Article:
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Articles by Baohua Gu
Total Records ( 2 ) for Baohua Gu
  Erick Cardenas , Wei-Min Wu , Mary Beth Leigh , Jack Carley , Sue Carroll , Terry Gentry , Jian Luo , David Watson , Baohua Gu , Matthew Ginder-Vogel , Peter K. Kitanidis , Philip M. Jardine , Jizhong Zhou , Craig S. Criddle , Terence L. Marsh and James M. Tiedje
  Microbial enumeration, 16S rRNA gene clone libraries, and chemical analysis were used to evaluate the in situ biological reduction and immobilization of uranium(VI) in a long-term experiment (more than 2 years) conducted at a highly uranium-contaminated site (up to 60 mg/liter and 800 mg/kg solids) of the U.S. Department of Energy in Oak Ridge, TN. Bioreduction was achieved by conditioning groundwater above ground and then stimulating growth of denitrifying, Fe(III)-reducing, and sulfate-reducing bacteria in situ through weekly injection of ethanol into the subsurface. After nearly 2 years of intermittent injection of ethanol, aqueous U levels fell below the U.S. Environmental Protection Agency maximum contaminant level for drinking water and groundwater (<30 µg/liter or 0.126 µM). Sediment microbial communities from the treatment zone were compared with those from a control well without biostimulation. Most-probable-number estimations indicated that microorganisms implicated in bioremediation accumulated in the sediments of the treatment zone but were either absent or in very low numbers in an untreated control area. Organisms belonging to genera known to include U(VI) reducers were detected, including Desulfovibrio, Geobacter, Anaeromyxobacter, Desulfosporosinus, and Acidovorax spp. The predominant sulfate-reducing bacterial species were Desulfovibrio spp., while the iron reducers were represented by Ferribacterium spp. and Geothrix spp. Diversity-based clustering revealed differences between treated and untreated zones and also within samples of the treated area. Spatial differences in community structure within the treatment zone were likely related to the hydraulic pathway and to electron donor metabolism during biostimulation.
  Dong Jiang , Haitao Guo , Chunxiao Xu , Jinhong Chang , Baohua Gu , Lijuan Wang , Timothy M. Block and Ju-Tao Guo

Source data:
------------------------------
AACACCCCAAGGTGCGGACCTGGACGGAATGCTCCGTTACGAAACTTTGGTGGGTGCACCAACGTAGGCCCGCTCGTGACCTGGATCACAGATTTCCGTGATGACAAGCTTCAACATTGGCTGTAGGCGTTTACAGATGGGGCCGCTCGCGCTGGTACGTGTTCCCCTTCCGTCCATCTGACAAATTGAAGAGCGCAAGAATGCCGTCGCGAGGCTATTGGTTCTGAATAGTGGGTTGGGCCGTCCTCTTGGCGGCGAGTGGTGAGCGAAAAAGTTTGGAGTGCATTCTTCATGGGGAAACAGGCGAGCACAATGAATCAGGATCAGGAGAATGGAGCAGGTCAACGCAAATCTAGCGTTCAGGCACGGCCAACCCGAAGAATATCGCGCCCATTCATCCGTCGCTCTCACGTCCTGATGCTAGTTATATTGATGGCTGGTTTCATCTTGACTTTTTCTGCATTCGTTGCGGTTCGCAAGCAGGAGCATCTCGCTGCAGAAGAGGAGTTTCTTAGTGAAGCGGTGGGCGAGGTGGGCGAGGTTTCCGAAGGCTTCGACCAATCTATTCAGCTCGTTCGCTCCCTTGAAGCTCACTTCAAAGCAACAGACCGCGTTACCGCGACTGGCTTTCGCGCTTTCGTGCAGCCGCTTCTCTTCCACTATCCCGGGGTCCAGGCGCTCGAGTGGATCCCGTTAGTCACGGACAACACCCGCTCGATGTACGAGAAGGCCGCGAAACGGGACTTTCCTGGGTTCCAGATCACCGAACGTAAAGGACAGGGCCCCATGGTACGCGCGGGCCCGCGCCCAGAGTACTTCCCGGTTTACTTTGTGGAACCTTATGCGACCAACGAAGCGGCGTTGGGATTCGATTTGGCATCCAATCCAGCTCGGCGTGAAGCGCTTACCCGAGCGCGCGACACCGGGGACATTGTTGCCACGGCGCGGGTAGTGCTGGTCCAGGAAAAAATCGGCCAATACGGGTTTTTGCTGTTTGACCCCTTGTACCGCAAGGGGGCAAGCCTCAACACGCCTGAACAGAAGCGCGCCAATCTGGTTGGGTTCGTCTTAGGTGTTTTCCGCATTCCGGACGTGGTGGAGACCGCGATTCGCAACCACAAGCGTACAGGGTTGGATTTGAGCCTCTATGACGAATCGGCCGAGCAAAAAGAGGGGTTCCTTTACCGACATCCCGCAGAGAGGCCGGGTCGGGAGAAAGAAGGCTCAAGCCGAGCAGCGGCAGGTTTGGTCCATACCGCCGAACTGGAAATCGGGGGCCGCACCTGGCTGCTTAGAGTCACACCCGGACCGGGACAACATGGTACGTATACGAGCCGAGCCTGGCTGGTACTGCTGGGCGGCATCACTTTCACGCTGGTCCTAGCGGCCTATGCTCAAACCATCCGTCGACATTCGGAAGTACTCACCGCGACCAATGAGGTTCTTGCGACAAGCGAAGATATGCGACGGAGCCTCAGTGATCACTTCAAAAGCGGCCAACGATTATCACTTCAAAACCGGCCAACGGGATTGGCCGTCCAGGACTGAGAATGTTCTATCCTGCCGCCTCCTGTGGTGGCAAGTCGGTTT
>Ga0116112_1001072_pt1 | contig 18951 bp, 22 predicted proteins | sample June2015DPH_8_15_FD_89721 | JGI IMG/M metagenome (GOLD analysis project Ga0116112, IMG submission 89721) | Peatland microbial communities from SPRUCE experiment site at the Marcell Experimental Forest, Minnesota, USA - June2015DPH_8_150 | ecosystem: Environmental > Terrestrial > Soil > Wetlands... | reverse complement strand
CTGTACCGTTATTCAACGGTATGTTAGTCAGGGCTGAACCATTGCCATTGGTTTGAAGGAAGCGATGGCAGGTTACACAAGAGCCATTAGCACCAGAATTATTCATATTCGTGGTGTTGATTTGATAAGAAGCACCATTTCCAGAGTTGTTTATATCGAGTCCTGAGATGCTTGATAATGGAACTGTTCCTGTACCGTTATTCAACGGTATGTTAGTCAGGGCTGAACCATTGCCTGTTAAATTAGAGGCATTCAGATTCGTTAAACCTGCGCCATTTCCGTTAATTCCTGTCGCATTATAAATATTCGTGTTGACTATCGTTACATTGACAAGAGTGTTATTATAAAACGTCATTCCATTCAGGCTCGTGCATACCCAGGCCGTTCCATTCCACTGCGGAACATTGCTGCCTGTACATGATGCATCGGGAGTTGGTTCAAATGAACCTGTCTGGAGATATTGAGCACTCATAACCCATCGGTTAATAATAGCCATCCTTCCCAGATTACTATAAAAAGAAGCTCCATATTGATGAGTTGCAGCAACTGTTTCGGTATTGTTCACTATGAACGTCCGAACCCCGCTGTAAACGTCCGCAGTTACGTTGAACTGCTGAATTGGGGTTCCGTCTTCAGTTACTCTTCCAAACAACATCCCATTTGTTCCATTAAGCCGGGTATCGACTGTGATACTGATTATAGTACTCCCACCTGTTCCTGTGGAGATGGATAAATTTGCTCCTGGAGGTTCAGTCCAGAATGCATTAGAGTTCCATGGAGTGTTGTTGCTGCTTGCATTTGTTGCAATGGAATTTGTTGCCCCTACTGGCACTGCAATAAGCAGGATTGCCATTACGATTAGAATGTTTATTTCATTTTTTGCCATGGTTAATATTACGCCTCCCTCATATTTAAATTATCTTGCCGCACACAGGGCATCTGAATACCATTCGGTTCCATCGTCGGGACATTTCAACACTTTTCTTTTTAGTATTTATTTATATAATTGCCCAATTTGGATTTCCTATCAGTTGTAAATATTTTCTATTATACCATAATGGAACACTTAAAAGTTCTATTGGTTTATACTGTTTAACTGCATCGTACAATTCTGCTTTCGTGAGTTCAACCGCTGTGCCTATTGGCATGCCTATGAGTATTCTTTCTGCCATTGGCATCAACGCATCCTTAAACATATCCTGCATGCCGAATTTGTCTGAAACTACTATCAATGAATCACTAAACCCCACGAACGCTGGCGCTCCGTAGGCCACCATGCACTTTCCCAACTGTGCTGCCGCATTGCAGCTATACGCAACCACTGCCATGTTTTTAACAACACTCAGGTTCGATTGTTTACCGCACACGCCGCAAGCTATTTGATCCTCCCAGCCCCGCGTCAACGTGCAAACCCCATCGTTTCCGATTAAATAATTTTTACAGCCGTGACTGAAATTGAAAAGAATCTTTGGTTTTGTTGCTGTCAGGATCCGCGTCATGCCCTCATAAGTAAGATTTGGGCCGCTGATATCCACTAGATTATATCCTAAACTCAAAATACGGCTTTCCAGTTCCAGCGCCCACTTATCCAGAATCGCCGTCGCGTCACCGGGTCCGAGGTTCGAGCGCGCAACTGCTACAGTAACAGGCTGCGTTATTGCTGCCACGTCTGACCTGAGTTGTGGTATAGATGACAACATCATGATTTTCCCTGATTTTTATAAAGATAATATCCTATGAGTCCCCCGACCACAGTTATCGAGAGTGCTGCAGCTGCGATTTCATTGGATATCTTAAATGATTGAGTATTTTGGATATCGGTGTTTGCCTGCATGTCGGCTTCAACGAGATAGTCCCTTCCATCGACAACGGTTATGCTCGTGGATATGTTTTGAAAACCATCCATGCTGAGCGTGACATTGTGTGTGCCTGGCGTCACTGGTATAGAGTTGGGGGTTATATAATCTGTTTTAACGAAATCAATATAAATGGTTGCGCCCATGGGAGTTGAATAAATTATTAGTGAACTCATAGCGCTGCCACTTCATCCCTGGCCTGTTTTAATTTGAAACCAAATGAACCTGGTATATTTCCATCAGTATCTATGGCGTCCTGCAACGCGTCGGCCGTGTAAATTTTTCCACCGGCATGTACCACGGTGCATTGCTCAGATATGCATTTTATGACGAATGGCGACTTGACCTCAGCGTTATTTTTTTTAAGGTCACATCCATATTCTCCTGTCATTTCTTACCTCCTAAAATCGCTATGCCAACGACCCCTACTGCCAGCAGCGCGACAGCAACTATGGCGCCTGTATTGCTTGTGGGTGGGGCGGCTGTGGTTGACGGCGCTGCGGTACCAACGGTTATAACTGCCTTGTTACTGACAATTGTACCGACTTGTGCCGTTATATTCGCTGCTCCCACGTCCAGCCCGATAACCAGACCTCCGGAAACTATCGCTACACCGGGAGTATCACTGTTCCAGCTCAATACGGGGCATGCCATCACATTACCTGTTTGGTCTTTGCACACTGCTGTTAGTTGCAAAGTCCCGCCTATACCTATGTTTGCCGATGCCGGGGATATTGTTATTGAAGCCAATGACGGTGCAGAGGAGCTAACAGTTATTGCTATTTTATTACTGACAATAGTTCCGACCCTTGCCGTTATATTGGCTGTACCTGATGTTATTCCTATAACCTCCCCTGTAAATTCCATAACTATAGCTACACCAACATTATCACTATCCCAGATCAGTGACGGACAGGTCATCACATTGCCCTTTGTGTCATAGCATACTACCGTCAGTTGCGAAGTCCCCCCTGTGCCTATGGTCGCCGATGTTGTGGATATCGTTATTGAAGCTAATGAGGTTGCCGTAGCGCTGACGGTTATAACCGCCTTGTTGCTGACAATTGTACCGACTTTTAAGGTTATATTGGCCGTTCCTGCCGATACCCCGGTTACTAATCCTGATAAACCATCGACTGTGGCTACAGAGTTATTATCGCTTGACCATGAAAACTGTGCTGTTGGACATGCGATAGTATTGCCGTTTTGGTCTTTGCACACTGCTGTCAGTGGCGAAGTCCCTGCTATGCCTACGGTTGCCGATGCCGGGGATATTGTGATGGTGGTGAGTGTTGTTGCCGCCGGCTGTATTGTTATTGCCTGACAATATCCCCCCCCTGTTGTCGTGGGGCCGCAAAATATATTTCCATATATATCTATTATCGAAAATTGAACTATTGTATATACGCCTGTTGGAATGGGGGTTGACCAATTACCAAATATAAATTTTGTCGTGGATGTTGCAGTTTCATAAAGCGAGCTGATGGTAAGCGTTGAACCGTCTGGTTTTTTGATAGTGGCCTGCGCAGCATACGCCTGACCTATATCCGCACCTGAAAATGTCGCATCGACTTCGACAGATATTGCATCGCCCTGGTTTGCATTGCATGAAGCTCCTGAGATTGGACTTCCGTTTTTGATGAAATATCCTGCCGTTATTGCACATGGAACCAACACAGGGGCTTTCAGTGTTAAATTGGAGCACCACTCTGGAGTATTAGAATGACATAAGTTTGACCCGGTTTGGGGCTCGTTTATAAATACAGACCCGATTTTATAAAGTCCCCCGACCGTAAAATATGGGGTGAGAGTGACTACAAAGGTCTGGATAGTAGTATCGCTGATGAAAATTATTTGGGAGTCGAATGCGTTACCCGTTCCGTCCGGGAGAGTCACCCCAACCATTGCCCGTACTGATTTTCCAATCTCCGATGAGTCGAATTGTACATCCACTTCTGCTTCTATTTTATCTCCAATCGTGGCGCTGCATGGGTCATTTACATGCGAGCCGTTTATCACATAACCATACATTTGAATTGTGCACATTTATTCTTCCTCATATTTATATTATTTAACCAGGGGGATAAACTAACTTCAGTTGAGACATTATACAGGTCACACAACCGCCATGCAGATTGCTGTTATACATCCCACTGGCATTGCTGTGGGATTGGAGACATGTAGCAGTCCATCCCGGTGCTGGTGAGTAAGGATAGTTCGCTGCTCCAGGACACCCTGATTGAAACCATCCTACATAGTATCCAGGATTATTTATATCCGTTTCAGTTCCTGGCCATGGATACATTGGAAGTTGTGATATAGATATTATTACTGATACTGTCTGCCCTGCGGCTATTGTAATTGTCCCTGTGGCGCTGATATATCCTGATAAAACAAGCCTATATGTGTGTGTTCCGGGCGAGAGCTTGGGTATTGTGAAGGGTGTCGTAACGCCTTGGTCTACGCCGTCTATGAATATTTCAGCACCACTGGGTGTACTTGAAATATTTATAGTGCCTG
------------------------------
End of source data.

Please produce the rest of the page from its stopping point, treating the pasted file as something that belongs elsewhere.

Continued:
Hepatitis C virus (HCV) infection is a common cause of chronic hepatitis and is currently treated with alpha interferon (IFN-α)-based therapies. However, the underlying mechanism of IFN-α therapy remains to be elucidated. To identify the cellular proteins that mediate the antiviral effects of IFN-α, we created a HEK293-based cell culture system to inducibly express individual interferon-stimulated genes (ISGs) and determined their antiviral effects against HCV. By screening 29 ISGs that are induced in Huh7 cells by IFN-α and/or up-regulated in HCV-infected livers, we discovered that viperin, ISG20, and double-stranded RNA-dependent protein kinase (PKR) noncytolytically inhibited the replication of HCV replicons. Mechanistically, inhibition of HCV replication by ISG20 and PKR depends on their 3`-5` exonuclease and protein kinase activities, respectively. Moreover, our work, for the first time, provides strong evidence suggesting that viperin is a putative radical S-adenosyl-L-methionine (SAM) enzyme. In addition to demonstrating that the antiviral activity of viperin depends on its radical SAM domain, which contains conserved motifs to coordinate [4Fe-4S] cluster and cofactor SAM and is essential for its enzymatic activity, mutagenesis studies also revealed that viperin requires an aromatic amino acid residue at its C terminus for proper antiviral function. Furthermore, although the N-terminal 70 amino acid residues of viperin are not absolutely required, deletion of this region significantly compromises its antiviral activity against HCV. Our findings suggest that viperin represents a novel antiviral pathway that works together with other antiviral proteins, such as ISG20 and PKR, to mediate the IFN response against HCV infection.
 
 
 
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